45. Don't hurry the steps - wait for each response
      46. Go back one step if no response is forthcoming
      47. Don't repeatedly call for something not forthcoming
      48. Revive interest and excitement by some free uncommanded action
      49. Call 'STOP' if free activity ignores commands, then regain obedience
      50. Briefly express approval for successfully performed tasks
      51. Don't consult 'the table' on procedure or theories
      52. Don't ask for spiritistic messages [note: I am not sure what this means. – BR]
      53.A void being led astray by the offer of prizes

      [The above table is copyright ©1970 Kenneth Batcheldor.]

      The above 'Rules For Sitters' were designed for use in experimental (laboratory) induction of PK, but give a good idea of the general conditions under PK can be applied. There are some very close parallels with my (Tom Graves') own work on dowsing - the only major differences being that my dowsing induction rules were designed for individuals rather than groups, and that PK is more susceptible to doubt even than map-dowsing. But given suitable training conditions and techniques it should be possible to train people to use PK (rather than induce it solely for lab experiments, which runs
      counter to 'necessity'). There are no real reason why this should not be possible - the difficulties (see the article in The Unexplained 106) are practical, not theoretical. In some experiments Batcheldor and Brookes-Smith even combined PK with a bizarre form of dowsing, apparently with significant success: they used a little spring-mortar to fire a tennis ball over a high partition, to land on a random square in a marked-out grid, and then 'asked' the table, through PK-induced movements, to identify which square the ball had landed in.

      Note the psychology used to manage the inevitable oscillation between doubt and belief - essential, the same concept of 'manipulating beliefs as tools' as described in SSOTBME - and also the ingenious avoidance of 'ownership resistance' by personalizing the table (much as per pendulum dowsing) and by stating that the results are always a group effort, so that "everyone else causes it, not me". Brookes-Smith commented that, in this kind of practical research, experience tends to reinforce belief - in other words, to weaken 'witness inhibition'. Although the problems of (self-)discipline would be much more difficult to manage, it might be interesting to try the same basic techniques with school-children, whose 'world-definitions' are likely to be more fluid than those of adults.

      Although it's not mentioned in the List of Rules above, Batcheldor often used another ingenious trick to weaken 'witness inhibition' - plain ordinary cheating! Before the session, a pack of cards was dealt out, face-down: it was the job of the person who picked out the Joker card to give the table a shove every now and then, to give the sense that paranormal activity was happening. For the research purposes, this was actually entirely permissible, because the instrumentation was designed to identify when this (literally!) manual type of intervention occurred. Brookes-Smith commented that quite often, a typical instrumentation trace would show the Joker giving the table a shove upwards; the Joker would stop pushing; the table would stop for a moment, and then move upward again, without manual intervention, before returning to 'normal' on command.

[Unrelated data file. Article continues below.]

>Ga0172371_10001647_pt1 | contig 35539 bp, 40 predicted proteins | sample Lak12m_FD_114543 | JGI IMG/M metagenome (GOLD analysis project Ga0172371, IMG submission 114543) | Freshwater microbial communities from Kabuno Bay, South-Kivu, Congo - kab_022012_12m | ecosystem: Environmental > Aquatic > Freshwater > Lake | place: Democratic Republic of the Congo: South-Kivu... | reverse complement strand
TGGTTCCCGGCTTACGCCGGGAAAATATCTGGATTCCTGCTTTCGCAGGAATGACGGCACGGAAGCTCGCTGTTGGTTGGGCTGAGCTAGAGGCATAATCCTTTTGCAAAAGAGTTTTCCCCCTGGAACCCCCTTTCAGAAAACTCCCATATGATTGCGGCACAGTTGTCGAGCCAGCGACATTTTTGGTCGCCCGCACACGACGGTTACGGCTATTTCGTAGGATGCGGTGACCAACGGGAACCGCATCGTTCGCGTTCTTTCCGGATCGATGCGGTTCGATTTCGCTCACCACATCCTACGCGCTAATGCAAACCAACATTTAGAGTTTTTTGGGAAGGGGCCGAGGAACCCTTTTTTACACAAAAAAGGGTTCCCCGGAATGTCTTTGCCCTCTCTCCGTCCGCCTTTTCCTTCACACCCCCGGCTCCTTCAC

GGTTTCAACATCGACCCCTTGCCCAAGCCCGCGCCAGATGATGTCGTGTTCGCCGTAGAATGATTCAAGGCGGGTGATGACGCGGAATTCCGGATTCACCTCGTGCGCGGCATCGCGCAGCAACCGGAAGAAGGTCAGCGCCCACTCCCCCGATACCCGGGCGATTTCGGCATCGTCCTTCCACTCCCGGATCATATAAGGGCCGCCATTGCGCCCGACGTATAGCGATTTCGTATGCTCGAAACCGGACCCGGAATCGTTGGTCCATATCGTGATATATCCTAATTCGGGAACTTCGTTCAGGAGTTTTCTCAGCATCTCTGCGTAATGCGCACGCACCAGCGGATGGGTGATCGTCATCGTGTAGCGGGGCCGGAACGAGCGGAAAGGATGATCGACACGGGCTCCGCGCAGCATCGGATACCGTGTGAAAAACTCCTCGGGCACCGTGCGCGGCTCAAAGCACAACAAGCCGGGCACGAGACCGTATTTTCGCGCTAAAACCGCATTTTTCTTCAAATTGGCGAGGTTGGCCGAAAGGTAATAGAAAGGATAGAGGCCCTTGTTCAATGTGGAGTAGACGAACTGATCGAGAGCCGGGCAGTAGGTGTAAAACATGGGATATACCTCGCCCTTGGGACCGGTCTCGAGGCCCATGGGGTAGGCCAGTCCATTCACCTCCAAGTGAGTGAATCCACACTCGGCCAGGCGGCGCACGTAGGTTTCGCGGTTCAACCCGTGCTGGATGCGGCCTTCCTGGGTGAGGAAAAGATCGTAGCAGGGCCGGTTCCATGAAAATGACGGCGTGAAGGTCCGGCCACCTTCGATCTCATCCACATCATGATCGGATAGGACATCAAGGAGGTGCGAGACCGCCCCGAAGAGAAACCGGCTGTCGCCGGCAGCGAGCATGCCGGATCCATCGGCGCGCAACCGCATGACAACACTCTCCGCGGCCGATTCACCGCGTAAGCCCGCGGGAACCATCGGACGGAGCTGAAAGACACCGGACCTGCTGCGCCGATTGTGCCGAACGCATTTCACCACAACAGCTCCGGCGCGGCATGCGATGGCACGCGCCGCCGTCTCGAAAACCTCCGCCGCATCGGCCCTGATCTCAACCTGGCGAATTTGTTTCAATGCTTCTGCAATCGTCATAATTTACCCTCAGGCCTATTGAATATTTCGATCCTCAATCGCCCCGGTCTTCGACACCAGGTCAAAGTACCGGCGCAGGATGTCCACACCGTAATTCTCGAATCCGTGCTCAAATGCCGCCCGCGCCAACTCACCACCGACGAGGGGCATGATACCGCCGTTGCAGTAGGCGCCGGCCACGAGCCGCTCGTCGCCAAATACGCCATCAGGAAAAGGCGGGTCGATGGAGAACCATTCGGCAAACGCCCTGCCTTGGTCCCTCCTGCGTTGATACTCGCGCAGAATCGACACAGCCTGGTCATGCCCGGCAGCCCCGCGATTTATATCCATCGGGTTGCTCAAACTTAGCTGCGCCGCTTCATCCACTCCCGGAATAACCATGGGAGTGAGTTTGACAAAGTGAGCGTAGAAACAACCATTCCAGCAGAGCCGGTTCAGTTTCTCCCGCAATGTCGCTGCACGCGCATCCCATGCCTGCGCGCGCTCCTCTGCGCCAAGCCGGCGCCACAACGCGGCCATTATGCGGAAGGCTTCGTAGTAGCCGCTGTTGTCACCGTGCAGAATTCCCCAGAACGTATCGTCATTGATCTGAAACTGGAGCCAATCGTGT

Related text (unknown source) –

      Batcheldor was one of the first investigators to get raps and table movement in a séance type of setting. Batcheldor thought that there are three big reasons why PK might succeed or fail. They are:

      1. Belief -- even the slightest doubt is bad news for getting results
      2. Ownership resistance -- a term Batcheldor used to describe people's reluctance to be responsible for PK
      3.Witness inhibition -- the fact people are sometimes very uncomfortable watching PK, no matter who is responsible for it.

      Batcheldor felt the best way to get around all three of these problems is to use a group party atmosphere. Often he would have one person "prime the pump" by faking an event to get around the need for belief to get things rolling. Ownership resistance was less of a problem because no one knew who in the group was actually responsible for the PK. Perhaps most important, he used laughter, singing, and a light party-like atmosphere to cut down on witness inhibition. This method was used by the Toronto group in their table tipping experiment that became a paperback book, Conjuring up Phillip. This research suggests that the unconscious knows how to do psi -- it just needs to have a set goal and a way to keep the conscious mind from interfering with the production of PK.
      Please also see
    • Unsu...

      Re: How to Create a Tulpa

      Thu, February 26, 2004 - 5:35 PM

      tul: [Tib.] patterns
      yang-tul: [Tib.] secondary tulpa
      nying-tul: [Tibetan] tertiary tulpa


      Tibetan lamas display amazing skills still unexplained by Western science. Tumo is their remarkable ability to generate extra body heat for surviving periods of outdoor meditation. Lung-gom enables lamas to run at incredible speeds by apparently reducing their body's weight. Other occult talents attributed to Tibet's holy men include levitation, invisibility and the creation of tulpas -- thought-forms that can acquire their own independent existence.